Hampden v Murrayfield decision could be delayed for two weeks

The SFA has delayed a decision on the future of Hampden Park. Picture: Ross Brownlee/SNS
The SFA has delayed a decision on the future of Hampden Park. Picture: Ross Brownlee/SNS
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Hampden Park has lived to fight another day after it emerged the decision over the national stadium’s future could be delayed for up to two more weeks.

Following a lengthy meeting yesterday the Scottish FA board postponed a decision on whether to retain the Glasgow ground as the national football stadium or move high-profile matches, including Scotland internationals, to BT Murrayfield, the home of Scottish rugby.

The board has now requested fresh information to be delivered “within seven days” as the decision-making process goes into extra-time.

The members wants to see specific details from Queen’s Park, the owners of Hampden, and Scottish Rugby’s chief operating officer, Dominic McKay.

With Hampden preparing to host two international fixtures early next month, it’s understood the final verdict will be delayed until after the last of these matches, against Albania, on Monday 10 September.

The Nations League qualifier against Albania is manager Alex McLeish’s first competitive match in charge since returning to the role of Scotland manager. Scotland play Belgium in a friendly a week tomorrow.

A source said the decision on Hampden’s future will likely now be made “very soon” after the fixture with Albania. The Scotland squad will be based in Edinburgh next week and will train at the national sports performance centre at Oriam, on the outskirts of the capital.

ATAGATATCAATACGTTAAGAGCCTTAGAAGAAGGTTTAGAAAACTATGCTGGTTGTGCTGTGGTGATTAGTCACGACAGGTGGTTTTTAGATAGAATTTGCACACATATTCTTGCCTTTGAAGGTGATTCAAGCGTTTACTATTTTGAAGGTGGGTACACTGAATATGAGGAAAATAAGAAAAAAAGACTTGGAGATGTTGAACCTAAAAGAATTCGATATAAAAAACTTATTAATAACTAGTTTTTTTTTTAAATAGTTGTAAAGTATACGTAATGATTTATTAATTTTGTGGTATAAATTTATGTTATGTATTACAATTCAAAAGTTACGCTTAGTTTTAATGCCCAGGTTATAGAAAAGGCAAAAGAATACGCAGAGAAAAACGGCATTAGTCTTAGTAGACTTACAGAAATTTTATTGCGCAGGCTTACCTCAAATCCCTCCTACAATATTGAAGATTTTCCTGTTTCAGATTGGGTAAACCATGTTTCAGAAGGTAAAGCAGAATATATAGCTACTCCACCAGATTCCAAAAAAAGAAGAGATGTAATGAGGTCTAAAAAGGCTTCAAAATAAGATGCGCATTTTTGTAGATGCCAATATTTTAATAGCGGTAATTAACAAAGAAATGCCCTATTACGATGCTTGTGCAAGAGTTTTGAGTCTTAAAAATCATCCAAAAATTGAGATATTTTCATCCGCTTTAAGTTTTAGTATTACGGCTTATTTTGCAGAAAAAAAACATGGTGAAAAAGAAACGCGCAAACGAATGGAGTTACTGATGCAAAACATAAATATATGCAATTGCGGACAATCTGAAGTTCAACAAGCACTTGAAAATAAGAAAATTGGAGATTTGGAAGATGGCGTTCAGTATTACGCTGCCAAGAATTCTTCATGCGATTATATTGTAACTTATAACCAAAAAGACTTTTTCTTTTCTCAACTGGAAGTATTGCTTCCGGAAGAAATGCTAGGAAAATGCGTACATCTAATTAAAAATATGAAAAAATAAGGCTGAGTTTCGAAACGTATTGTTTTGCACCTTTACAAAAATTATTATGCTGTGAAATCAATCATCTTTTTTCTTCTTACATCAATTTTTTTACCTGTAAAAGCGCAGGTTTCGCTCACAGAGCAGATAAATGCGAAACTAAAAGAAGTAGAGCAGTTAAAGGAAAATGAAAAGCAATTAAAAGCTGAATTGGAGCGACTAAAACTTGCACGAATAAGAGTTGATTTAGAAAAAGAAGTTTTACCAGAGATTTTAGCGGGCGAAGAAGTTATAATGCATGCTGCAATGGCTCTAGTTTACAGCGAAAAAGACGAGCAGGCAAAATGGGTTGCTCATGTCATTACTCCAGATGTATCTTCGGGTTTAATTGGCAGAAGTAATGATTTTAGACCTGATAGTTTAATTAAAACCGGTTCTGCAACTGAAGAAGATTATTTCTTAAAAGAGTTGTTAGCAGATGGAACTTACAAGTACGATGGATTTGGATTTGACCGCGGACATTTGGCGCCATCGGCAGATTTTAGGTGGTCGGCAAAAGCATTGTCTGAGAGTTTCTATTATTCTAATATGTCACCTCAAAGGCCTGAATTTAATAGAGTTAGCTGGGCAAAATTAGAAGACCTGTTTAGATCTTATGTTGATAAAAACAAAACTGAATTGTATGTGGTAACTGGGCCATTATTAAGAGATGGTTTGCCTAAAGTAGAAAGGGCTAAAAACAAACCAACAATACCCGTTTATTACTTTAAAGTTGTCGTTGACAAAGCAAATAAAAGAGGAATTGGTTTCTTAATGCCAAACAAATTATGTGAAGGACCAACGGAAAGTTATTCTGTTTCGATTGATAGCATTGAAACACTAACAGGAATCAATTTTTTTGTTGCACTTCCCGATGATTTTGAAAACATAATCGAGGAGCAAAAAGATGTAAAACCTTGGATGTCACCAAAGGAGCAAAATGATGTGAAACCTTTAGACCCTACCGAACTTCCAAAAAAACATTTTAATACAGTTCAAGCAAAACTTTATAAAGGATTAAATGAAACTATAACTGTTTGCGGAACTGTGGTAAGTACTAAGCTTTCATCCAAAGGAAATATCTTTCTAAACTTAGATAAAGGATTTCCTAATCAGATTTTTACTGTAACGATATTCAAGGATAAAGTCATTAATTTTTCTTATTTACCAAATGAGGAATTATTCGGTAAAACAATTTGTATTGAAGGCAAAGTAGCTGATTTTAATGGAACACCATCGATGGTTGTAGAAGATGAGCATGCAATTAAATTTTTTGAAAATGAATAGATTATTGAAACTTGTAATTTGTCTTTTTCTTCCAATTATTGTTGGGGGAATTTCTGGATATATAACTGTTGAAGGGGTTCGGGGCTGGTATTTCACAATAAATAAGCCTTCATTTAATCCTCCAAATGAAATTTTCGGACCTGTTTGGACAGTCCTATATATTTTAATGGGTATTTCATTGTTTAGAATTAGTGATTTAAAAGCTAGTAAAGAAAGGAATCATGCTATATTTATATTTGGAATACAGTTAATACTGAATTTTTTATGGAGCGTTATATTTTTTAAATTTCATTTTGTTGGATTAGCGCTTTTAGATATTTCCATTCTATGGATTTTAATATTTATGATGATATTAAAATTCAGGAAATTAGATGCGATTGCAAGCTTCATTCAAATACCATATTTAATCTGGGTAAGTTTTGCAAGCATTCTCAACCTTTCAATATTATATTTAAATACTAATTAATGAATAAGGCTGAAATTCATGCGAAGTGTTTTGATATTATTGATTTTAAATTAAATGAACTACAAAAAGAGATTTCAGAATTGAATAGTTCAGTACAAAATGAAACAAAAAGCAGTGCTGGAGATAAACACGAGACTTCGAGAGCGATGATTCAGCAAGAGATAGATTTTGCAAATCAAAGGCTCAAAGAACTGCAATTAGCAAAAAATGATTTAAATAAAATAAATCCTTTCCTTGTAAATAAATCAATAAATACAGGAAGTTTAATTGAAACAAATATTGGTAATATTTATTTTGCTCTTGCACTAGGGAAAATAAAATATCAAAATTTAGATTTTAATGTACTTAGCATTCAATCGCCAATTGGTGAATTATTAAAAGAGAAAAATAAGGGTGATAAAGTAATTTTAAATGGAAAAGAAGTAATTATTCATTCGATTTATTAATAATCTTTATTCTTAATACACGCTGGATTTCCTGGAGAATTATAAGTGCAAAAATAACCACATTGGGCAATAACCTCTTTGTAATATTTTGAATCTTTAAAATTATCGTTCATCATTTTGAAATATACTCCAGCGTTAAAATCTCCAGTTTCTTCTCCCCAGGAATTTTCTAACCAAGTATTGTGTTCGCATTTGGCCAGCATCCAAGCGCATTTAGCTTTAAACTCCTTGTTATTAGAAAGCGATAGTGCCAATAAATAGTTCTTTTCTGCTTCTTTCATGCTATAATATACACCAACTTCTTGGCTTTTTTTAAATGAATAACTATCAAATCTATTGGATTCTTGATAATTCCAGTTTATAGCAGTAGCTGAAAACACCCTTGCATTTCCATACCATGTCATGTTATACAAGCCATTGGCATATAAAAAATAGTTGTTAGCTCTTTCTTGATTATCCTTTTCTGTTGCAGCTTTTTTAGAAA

The latest meeting about Hampden’s future was held yesterday at the stadium itself. After what were described as two days of “very productive discussions” the SFA said it will continue to weigh up where to base the national team and host William Hill Scottish Cup semi-finals and finals. The momentous nature of the decision means the board members feel permitted to take their time.

The SFA board includes the association president Alan McRae, vice-president Rod Petrie and chief executive Ian Maxwell as well as Mike Mulraney, Neil Doncaster (both professional game board); Thomas McKeown (non professional game board) and Ana Stewart (independent non-executive director).

The time frame for deciding the national stadium’s fate was originally set for last year. But the decision-making process has been beset with hold-ups.

“This decision will have a significant bearing on the game in Scotland,” said Maxwell yesterday.

“We have asked both parties for additional information to be submitted within seven days to allow a final decision to be made.”

The SFA’s lease at Hampden expires in two years’ time and so board members are also examining a bid from Scottish Rugby to host matches.

The SFA had talks to buy Hampden from Queen’s Park for a reported £2 million but Scotland’s oldest club are understood to want more. The stadium is currently rented to the SFA for a reported annual cost of £300,000.

Scottish football’s governing body, while recognising Hampden’s historical place in the world game, want to investigate more financially viable options.

The SFA rejected a proposal in January for Rangers and Celtic to host internationals and cup finals.